Bladechapel is the headquarters of a knightly order dedicated to fighting evil threats from other planes in Monte Cook’s urban setting, Ptolus. Since no detailed plans of this fictional building seem to exist, and I wanted to confront my players with devils and demons ransacking the place during a zombie plague (long story), I set about making maps of my own. While I have progressed reasonably far, I’m to the point where I likely won’t be updating it any further. The map is functional, but not what I’d call “done”. As such, I’m releasing what I’ve got as a DivNull seed.
When it comes to maps, I prefer using vector tools like Illustrator over raster tools like Photoshop. This makes me a bit of the odd man out when it comes to making battlemaps, which is largely a raster pastime, but one of the reasons I wanted to make this map in the first place is to see how far I could push the vector tools. I posted progress notes for this map to a gaming cartography forum, if you are interested in more step-by-step stuff. My take aways from this project are:
- One big goal was to learn how to use Illustrator’s mesh tool. Mission accomplished there. It is powerful and capable of doing things you can’t do any other way, but a bit clunky. I didn’t get really great at using this tool, but I least I understand what I’m doing now.
- Live tracing seamless textures can build decent fill brushes that give objects more depth. (Vector maps are often very flat and blocky.)
- Really decent textured fill brushes push Illustrator CS5 to the breaking point. On more than one occasion, I used up all the memory that Illustrator’s 32-bit limit could handle, causing it to die a horrible death. This transformed the project from learning about vector mapping to tiptoeing around the limitations of the software I was using, and is a big contributor to my not finishing the map. The newer 64-bit version might not have this problem.
- Illustrator has the ability to print by tiling the output across multiple pages in an easy to understand way, but doesn’t extend this functionality to exporting PDFs. If you want to export to a multi-page PDF, you have to create individual artboards, and overlap them manually. The artboard tool makes this possible, but could be easier (allowing selection of multiple boards and editing, say, the X position of all of them at once would be very helpful, for example). I didn’t know any of this before starting this project, so learning it has been useful.
- I also mostly just ran out of time. My desire to run a game using this map, and the pace of the game itself, overshadowed the need to do the map “right”.
I wound up with maps of five different “floors” of the building, in the end. They are big, as battlemaps go (roughly 50 squares by 60 squares, at an inch per square). Maps are available in two different formats. The PNG files contain the whole floor as a single image, at 150 pixels per inch. The PDFs divide the map onto pages of legal sized paper (the largest paper that the majority of home printers can handle), with a bit of content overlap. Note that all of these files are huge. You might want to look at the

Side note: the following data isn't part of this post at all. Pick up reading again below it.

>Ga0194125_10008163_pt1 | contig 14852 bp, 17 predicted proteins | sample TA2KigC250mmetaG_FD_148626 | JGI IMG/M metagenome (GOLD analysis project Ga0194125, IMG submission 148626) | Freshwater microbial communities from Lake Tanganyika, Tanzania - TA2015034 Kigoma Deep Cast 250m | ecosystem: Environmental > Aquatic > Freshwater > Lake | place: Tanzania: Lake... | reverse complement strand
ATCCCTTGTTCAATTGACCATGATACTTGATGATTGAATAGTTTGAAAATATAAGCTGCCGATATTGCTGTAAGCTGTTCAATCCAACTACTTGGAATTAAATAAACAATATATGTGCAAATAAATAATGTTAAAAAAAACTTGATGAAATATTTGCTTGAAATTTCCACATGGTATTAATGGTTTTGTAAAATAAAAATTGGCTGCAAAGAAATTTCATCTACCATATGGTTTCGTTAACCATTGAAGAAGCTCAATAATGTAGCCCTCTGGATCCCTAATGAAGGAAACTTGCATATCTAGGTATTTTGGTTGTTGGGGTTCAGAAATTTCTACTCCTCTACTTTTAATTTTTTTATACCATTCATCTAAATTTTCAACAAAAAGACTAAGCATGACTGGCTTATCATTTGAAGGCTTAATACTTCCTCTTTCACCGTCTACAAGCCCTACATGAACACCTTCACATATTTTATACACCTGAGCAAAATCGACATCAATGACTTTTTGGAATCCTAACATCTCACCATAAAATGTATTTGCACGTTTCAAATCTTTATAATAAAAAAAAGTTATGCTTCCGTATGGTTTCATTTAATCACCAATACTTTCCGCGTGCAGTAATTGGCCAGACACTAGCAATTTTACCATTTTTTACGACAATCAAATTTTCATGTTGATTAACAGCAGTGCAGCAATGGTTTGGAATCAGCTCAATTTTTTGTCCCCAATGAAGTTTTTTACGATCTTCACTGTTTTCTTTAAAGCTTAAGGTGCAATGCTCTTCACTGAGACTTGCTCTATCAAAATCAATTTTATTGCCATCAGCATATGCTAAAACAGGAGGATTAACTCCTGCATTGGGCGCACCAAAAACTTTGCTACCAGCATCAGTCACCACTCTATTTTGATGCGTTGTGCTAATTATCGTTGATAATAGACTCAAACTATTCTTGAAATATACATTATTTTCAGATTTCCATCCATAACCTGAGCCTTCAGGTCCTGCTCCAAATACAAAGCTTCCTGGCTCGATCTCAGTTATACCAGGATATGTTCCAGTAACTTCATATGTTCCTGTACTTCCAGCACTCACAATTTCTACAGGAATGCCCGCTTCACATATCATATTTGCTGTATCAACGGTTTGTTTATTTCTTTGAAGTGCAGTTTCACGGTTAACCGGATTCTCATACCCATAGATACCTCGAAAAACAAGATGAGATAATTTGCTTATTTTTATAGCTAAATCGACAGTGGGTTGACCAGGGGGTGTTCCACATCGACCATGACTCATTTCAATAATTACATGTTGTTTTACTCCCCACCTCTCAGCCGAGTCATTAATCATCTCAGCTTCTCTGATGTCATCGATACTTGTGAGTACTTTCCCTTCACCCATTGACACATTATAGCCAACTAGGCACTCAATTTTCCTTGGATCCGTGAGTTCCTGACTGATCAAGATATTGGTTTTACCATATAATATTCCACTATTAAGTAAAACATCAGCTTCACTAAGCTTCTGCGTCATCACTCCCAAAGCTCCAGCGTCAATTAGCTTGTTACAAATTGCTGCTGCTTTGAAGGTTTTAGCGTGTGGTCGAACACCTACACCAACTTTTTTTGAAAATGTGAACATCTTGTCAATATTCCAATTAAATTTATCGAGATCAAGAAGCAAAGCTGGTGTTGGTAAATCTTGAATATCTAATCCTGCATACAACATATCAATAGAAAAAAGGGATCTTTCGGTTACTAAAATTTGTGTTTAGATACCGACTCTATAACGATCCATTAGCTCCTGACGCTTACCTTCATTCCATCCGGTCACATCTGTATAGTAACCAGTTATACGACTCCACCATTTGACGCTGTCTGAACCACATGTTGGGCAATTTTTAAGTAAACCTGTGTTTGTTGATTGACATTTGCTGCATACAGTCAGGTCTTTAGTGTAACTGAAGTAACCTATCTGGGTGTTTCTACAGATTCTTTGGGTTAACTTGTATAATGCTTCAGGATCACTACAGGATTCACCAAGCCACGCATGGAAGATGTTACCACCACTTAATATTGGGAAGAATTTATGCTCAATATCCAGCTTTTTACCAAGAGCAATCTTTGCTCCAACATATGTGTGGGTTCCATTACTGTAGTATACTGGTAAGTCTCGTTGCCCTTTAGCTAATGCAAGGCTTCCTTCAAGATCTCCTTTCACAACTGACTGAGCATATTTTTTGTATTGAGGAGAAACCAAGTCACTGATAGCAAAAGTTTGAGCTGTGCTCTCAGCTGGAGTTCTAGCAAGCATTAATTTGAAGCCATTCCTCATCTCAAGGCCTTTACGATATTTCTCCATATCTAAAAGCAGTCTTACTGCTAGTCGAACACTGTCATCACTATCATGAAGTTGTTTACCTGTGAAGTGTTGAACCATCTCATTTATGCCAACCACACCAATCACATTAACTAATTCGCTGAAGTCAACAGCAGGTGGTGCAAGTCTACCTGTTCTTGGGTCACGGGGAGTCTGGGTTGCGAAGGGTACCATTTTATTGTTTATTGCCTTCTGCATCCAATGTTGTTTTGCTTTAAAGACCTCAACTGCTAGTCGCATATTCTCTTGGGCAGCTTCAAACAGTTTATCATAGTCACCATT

bladechapel-key.pdf file first. It gives a decent overview of the building layout and such.
- bladechapel-key.pdf (11.7 MB) An overview and description of the maps.
- bladechapel-ground.png (58.8 MB)
- bladechapel-upper.png (23.9 MB)
- bladechapel-roof.png (10.2 MB)
- bladechapel-basement.png (12.2 MB)
- bladechapel-cistern.png (8.4 MB)
- bladechapel-ground.pdf (328.4 MB)
- bladechapel-upper.pdf (228.6 MB)
- bladechapel-roof.pdf (40.9 MB)
- bladechapel-basement.pdf (40.2 MB)
- bladechapel-cistern.pdf (38.2 MB)
Sources for this map are a bit tricky. I’m not going to post them, because the Illustrator sources are gigantic (the ground floor is over a gigabyte); however, if you are really want to play with them, drop me a comment to this post and we’ll figure something out.
Many of the objects on these maps (tables, chairs, etc.) are bitmaps intended for use with Dundjinni, and credit for them goes to their creators. Likewise, the name “Bladechapel”, “Knights of the Pale” and other aspects of this map are ©2006-2007 Monte J. Cook, used with permission. The textures originated from Seamless Pixels. Everything else should be considered released under a Creative Commons Attribution 3.0 Unported License:
The world doesn’t really need another variation of the deck of many things, but I built one anyway. I wanted to add something like it to my Ptolus/Pathfinder campaign, but had some slightly different objectives than I’d seen from other variations:
- based on the Decktet deck
- focus on individual cards instead of the whole deck, somewhat like Madness at Gardmore Abbey does
- make assembling and drawing from the deck something the players would have to go out of their way to accomplish, instead of just lobbing the full-power, completed deck into a campaign
- make drawing cards more difficult, but even more campaign altering than the original deck of many things if the players buy into it.
Though I requested some assistance with the deck from Story Games, I didn’t expect this to bear much fruit. My expectations were met.
If you have read this far, you probably know the deck of many things has a well-deserved reputation for breaking campaigns, where the result of one card would could derail all the action into some odd (and, to the group, inconvenient) place. There have been a number of variations of the deck, most of which seek to solve this problem by gimping the effects of drawing cards.
I wanted the pandemonium deck to go a different direction: rather than avoid the campaign derail, embrace it, but set things up so that everyone is expecting, even demanding, the derail. In broad strokes:
- No one ever finds the ”deck” whole. People find individual cards.
- If cards are present at a battle, one of them exerts an “influence” on the battle providing a moderate benefit that moves at random around the battlefield. (There are other assorted tricks, like forcing your card to be the influencing one, etc.)
- Gathering more cards provides the owner with bennies.
- If the players decide to make tracking down cards a thing they care about, at a certain point, mechanics kick in that accelerate this process (abilities to locate cards, communicate with those that have them, etc.)
- Once the entire deck is assembled (presumably after quite a bit of effort), a ritual allows the more classic “drawing a card from the deck” major mojo. There is a slight bit of player control here (draw three, but choose the one that takes effect, etc.).
- Drawn cards disintegrate and reform at random elsewhere, so must be collected again before another draw can be made.
The resulting deck can be found here: Pandemonium Deck